“Facial recognition technology has the potential to improve services for consumers, support innovation by businesses, and affect identification and authentication online and offline,” the National Telecommunications and Information Administration said in a statement this past February. “However, the technology poses distinct consumer privacy challenges.”

FBI Video Warns American Students of Efforts to Recruit Them as Spies in 28-Minute Video

Steve Neavling
ticklethewire.com

The FBI has released a 28-minute video intended to warn American students preparing to study abroad about the dangers of being recruited by foreign intelligence agencies.

The video is a dramatization of Glenn Duffie Shriver, an American who accepted money from Chinese intelligence officers while living in China.

Shriver was convicted in 2010 of  “conspiring to provide national defense information to intelligence officers of the People’s Republic of China” and was sentenced to four years in prison.

Scott S. Smith Named As New Special Agent in Charge of FBI’s Pittsburgh Office

Steve Neavling
ticklethewire.com

The FBI’s Pittsburgh office has a new special agent in charge.

On Monday, the FBI named Scott S. Smith, a veteran agent with ties to northern Ohio, as the office’s new leader, replacing Doug Perdue, a two-year veteran of the post who is embarking on an assignment in Washington D.C., the Pittsburgh Post-Gazette reports.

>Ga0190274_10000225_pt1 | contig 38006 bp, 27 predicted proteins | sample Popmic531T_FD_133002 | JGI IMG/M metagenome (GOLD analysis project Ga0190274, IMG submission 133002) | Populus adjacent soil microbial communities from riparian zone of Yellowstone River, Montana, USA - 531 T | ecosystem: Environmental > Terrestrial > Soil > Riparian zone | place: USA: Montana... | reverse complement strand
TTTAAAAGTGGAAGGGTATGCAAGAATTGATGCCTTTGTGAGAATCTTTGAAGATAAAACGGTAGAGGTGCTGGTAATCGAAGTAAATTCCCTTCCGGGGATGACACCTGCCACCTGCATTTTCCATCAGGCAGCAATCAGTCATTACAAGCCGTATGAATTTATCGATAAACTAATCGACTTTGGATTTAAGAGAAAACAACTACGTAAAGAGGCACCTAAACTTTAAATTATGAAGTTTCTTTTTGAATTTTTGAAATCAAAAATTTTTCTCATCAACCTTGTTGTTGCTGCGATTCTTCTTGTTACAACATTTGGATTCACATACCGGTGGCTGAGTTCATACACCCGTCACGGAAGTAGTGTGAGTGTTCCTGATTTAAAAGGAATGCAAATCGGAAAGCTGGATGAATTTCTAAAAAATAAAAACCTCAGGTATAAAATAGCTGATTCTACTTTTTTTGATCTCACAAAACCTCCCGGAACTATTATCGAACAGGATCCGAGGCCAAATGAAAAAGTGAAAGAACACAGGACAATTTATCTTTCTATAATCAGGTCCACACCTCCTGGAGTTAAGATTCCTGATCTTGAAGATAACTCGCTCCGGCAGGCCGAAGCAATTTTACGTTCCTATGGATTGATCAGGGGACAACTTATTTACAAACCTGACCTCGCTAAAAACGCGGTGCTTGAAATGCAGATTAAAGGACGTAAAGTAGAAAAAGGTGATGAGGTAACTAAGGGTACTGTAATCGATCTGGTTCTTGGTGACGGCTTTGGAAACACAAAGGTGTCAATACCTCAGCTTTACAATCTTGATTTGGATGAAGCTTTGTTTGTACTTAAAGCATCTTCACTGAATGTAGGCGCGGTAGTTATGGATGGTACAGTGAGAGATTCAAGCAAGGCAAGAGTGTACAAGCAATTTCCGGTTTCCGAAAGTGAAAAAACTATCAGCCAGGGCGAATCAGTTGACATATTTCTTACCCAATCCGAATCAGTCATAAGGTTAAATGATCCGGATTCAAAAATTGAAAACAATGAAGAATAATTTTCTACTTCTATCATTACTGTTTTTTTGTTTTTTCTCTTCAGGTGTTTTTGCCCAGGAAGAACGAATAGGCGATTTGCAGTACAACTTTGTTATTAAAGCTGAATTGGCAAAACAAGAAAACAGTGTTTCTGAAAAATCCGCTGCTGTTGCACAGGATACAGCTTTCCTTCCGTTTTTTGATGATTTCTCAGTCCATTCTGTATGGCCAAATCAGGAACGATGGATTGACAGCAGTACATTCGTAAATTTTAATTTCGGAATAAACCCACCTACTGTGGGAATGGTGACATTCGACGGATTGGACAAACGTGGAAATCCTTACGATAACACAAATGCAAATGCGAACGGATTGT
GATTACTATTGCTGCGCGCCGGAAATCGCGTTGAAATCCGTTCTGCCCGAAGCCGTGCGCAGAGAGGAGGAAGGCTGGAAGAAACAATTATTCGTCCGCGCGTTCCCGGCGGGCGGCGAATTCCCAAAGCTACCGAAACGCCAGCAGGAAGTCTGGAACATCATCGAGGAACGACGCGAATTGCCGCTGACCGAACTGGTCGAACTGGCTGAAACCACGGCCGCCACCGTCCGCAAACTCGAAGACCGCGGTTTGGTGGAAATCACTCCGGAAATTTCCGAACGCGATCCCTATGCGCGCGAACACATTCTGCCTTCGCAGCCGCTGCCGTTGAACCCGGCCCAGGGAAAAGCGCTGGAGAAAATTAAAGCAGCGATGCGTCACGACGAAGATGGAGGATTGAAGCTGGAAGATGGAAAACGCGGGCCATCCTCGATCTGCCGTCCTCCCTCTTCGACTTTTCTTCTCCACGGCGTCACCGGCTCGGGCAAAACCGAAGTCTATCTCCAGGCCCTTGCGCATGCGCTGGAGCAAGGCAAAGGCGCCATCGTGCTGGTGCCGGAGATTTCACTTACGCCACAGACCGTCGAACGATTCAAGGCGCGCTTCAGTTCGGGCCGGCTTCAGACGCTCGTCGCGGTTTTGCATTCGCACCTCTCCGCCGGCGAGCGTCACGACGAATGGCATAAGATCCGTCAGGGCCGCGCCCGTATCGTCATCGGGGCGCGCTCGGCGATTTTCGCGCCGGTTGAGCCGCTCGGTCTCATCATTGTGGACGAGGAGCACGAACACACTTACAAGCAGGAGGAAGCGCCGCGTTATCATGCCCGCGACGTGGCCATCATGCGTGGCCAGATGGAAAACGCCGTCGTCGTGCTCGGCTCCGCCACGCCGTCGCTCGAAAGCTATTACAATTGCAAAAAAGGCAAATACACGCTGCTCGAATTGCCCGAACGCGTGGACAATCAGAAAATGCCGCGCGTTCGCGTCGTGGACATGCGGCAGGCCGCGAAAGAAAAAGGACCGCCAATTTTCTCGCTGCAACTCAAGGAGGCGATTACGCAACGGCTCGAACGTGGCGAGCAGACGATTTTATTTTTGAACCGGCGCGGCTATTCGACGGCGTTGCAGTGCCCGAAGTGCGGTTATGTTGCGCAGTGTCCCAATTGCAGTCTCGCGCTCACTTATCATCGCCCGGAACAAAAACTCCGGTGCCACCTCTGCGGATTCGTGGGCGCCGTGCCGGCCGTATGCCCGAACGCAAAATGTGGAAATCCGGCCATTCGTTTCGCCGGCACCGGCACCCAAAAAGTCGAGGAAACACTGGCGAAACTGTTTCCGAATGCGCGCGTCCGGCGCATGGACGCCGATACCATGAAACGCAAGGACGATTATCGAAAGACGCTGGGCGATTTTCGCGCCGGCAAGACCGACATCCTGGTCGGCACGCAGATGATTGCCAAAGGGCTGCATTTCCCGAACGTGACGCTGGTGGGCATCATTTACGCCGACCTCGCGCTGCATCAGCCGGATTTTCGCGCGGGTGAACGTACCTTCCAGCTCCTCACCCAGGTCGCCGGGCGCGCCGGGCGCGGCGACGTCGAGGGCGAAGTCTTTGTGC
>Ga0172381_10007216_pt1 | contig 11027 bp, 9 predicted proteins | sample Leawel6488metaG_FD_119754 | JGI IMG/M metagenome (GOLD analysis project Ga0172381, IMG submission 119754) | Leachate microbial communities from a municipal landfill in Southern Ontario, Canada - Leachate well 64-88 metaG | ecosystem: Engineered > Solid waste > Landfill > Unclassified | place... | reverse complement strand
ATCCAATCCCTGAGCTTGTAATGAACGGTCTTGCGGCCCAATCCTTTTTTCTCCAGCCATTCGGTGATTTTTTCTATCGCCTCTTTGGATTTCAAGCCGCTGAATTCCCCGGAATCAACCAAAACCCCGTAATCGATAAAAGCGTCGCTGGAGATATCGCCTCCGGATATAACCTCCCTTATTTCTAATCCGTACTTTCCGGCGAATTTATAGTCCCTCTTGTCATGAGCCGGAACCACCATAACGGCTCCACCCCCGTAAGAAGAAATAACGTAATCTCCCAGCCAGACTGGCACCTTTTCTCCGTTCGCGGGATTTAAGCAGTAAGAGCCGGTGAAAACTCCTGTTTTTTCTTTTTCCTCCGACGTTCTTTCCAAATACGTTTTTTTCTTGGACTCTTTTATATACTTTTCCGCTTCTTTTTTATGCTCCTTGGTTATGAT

Smith most recently served as chief of the Employee Services Section in the Human Resources Division in Washington D.C.

Before becoming an agent in Cleveland, Smith was a deputy sheriff in Lake County, Ohio.

Since arriving at the FBI, Smith has had several roles. He worked the violent crimes desk in Cleveland, did a sting in the bureau’s International Terrorism Operations Section and organized a group of agents, analysts and language specialists in Iraq in 2005.

FBI Investigating After Agents Fatally Shoot Man in SUV in Busy Shopping Area in Maryland

Steve Neavling
ticklethewire.com

FBI agents fatally opened fire on a man in his SUV in a busy shopping area in Maryland, the Associated Press reports.

The Friday shooting occurred near Wal-Mart and Sam’s Club in Owings Mills during rush hour while agent were conducting a drug investigation.

The SUV was riddled with bullet holes.

The FBI and Baltimore County Police Department are investigating the shooting.

FBI’s Little-Known Alliance with U.S. Military in Afghanistan, Iraq Put Agents at Risk

Steve Neavling
ticklethewire.com

Following the Sept. 11, 2001, terrorist attacks, the FBI was transformed into a counterterrorism organization, sending its agents to Iraq and Afghanistan for hundreds of raids.

The Washington Post reports on a controversial, effective and little-known alliance between the FBI and the Joint Special Operations Command (JSOC).

Some in the bureau questioned why domestic law enforcement agents were sent to battlefields a world away from the U.S.

“The concern was somebody was going to get killed,” said James Davis, the FBI’s legal attache in Baghdad in 2007 and 2008.

Davis said FBI agents often were involved in shootings and were forced to fight attacks alongside the military, though no deaths were ever reported.

U.S. officials said the relationship was helpful because of the bureau’s expertise in investigations.